Donald Trump has had a tumultuous first few weeks as President with no shortage of stories for political junkies actively watching this young administration. Amid the chaos, three specific administration actions in recent weeks are beginning to shape what state-legal cannabis may look like under Trump.
Attorney General Jeff Sessions
Senator Jeff Sessions was recently confirmed as the U.S. Attorney General. Sessions is clearly not a fan of cannabis — as he once so crudely put it, “good people don’t smoke marijuana.”
Nonetheless, at his confirmation hearings, Sessions said that he would examine the Cole Memo, which is an instructional memorandum for federal prosecutors regarding how to prioritize prosecuting marijuana crimes in states with legal cannabis.
Under that memo, the Department of Justice has opted to stand down so long as states follow the enumerated enforcement priorities and so long as states have “robust” enough regulations to ensure sufficiently controlled marijuana marketplaces. As Attorney General, Sessions is free to retract that memo and its policies at any time.
Many believe though that Sessions will let the Cole Memo stand because it does not make economic sense to do anything otherwise. But so long as cannabis remains prohibited under federal law, there is a lot Sessions can do to disrupt this growing industry, and enforcement against select marijuana businesses is not off the table as a result.
Supreme Court Nominee Neil Gorsuch
In addition to Sessions as Attorney General, President Trump announced Neil Gorsuch as his choice to replace Justice Antonin Scalia on the U.S. Supreme Court.
Judge Gorsuch currently serves on the 10th US Circuit Court of Appeals. He was born and raised in cannabis-friendly Colorado and he lives in Boulder, Colo. Judge Gorsuch is a conservative judge who favors a strict reading of the U.S. Constitution, is wary of federal government overreach, is pro-business, and is an overall advocate for states’ rights on certain issues.
Overall, these viewpoints ought to combine for Judge Gorsuch taking a hands-off approach to cannabis. However, Judge Gorsuch has never publicly commented on cannabis legalization and, while he’s decided a few cases involving cannabis over the years, his opinions in those cases don’t provide much insight into how might rule when it comes to state marijuana legalization.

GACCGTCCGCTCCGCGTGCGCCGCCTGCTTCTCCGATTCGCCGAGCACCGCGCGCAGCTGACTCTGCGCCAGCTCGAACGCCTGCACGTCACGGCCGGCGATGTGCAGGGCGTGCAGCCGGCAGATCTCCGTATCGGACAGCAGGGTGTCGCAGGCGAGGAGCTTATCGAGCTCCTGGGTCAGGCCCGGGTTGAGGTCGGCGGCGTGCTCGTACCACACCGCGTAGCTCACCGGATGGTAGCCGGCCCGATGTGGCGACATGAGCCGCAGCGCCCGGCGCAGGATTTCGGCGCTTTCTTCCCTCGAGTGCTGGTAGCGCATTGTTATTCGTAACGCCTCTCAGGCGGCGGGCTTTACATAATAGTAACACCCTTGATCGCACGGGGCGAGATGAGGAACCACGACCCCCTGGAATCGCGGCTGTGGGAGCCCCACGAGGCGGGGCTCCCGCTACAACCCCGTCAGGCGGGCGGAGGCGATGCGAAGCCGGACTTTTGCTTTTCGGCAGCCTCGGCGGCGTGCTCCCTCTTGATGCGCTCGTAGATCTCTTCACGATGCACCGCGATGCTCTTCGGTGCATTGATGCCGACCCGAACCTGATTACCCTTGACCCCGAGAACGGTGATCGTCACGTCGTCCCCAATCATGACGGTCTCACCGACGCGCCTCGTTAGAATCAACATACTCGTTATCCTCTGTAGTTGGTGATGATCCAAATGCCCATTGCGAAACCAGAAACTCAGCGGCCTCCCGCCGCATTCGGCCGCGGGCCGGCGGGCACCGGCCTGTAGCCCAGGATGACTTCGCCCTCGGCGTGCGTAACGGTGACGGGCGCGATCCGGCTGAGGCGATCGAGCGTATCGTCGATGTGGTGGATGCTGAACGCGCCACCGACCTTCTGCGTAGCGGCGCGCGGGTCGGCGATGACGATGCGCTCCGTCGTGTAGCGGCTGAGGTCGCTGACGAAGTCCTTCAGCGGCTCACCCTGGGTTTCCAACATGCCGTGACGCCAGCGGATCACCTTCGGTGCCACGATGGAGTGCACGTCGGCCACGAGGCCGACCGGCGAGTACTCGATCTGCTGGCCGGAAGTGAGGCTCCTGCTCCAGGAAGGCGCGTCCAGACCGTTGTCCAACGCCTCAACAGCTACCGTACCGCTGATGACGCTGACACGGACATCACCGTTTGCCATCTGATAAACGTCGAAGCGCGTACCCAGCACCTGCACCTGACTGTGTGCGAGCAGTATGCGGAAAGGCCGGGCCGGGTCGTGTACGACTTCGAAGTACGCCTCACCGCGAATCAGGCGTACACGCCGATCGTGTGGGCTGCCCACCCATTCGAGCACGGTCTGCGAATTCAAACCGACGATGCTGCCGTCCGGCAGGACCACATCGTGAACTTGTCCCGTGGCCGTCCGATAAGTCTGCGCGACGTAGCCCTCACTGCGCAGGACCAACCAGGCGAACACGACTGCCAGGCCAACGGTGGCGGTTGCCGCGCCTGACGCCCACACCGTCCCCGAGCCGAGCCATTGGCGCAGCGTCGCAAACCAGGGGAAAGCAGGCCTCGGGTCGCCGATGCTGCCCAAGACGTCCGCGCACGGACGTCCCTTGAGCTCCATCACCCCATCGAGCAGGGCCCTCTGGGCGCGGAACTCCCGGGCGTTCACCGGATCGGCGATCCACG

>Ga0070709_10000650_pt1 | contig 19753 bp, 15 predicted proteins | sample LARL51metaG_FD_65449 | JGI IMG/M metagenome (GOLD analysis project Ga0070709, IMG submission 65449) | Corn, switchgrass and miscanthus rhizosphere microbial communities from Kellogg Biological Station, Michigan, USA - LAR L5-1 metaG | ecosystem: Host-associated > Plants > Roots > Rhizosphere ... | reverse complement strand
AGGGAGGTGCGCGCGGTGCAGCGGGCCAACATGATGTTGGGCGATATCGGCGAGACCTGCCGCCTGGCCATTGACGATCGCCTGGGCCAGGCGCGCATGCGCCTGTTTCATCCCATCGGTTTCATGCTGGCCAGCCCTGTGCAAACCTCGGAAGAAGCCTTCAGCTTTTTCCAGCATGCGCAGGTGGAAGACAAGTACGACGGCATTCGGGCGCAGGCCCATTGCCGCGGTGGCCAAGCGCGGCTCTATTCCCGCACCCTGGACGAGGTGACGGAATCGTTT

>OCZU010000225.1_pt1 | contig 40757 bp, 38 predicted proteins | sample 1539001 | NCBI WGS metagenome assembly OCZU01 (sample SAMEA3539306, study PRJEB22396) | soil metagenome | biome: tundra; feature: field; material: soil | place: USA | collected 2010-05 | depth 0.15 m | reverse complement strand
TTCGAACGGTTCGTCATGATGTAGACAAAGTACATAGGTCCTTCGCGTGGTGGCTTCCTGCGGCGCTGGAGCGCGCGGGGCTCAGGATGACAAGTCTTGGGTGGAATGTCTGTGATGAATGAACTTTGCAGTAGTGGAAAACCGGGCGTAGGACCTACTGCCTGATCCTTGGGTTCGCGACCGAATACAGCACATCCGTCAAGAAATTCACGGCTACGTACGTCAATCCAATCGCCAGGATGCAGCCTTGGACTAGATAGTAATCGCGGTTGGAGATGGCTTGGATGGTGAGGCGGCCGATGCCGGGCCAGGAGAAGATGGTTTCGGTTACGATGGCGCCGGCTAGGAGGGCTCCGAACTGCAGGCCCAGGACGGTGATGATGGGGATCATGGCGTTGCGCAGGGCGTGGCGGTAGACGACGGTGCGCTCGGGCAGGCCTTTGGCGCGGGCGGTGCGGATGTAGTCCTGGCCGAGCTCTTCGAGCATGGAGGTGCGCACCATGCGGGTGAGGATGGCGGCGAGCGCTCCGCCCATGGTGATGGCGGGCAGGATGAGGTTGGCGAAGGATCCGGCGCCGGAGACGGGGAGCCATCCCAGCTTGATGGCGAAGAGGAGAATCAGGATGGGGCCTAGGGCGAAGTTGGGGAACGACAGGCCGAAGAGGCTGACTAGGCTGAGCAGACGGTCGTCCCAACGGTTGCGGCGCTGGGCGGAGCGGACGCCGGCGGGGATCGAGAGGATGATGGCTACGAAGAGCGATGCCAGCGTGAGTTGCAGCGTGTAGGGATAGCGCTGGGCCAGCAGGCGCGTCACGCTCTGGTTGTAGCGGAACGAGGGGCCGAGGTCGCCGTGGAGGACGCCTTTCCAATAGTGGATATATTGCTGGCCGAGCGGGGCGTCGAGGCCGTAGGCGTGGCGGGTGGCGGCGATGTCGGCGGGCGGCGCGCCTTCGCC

President Trump Gives Brief Opinion On Legalization
Right before the Super Bowl kicked off earlier this month, in an interview with Jim Gray of Westwood One Sports Radio, President Trump gave some slight insight into cannabis reform for the first time as sitting president. In that interview, Trump had this to say about an attempt by the NFL Player Association to reduce league penalties for cannabis use by NFL players:
“Well, I have no opinion on it. They’re going to have to take a look at that. They’re going to talk with the League, they’re going to be talking to, obviously, government officials wherever it may be. And when it comes up to the level of the presidency I’ll have an opinion.”
As a private citizen, Trump once advocated for the legalization of all drugs. As a campaigner for the presidency however, he constantly sent mixed messages, seeming to support medical marijuana while also being critical of recreational marijuana.
Related Story: Sessions Needs To Think Like An Accountant, Not An Attorney
At this point, it is obviously difficult to predict where the Trump Administration will go on state-legal cannabis, but the overwhelming view among the cannabis lawyers at my law firm is that this is not a terribly important issue for President Trump and that means it is not an issue on which either he or his administration will be willing to stake much of his political capital.
Given his populist nature, if the overwhelming majority of Americans continue to support cannabis legalization and if cannabis legalization continues to generate jobs, we just do not see President Trump doing much if anything to try to stop the benefits of legalized marijuana.
Daniel Shortt is an attorney at Harris Bricken, a law firm with lawyers in Seattle, Portland, Los Angeles, San Francisco, Barcelona, and Beijing. This story was originally published on the Canna Law Blog.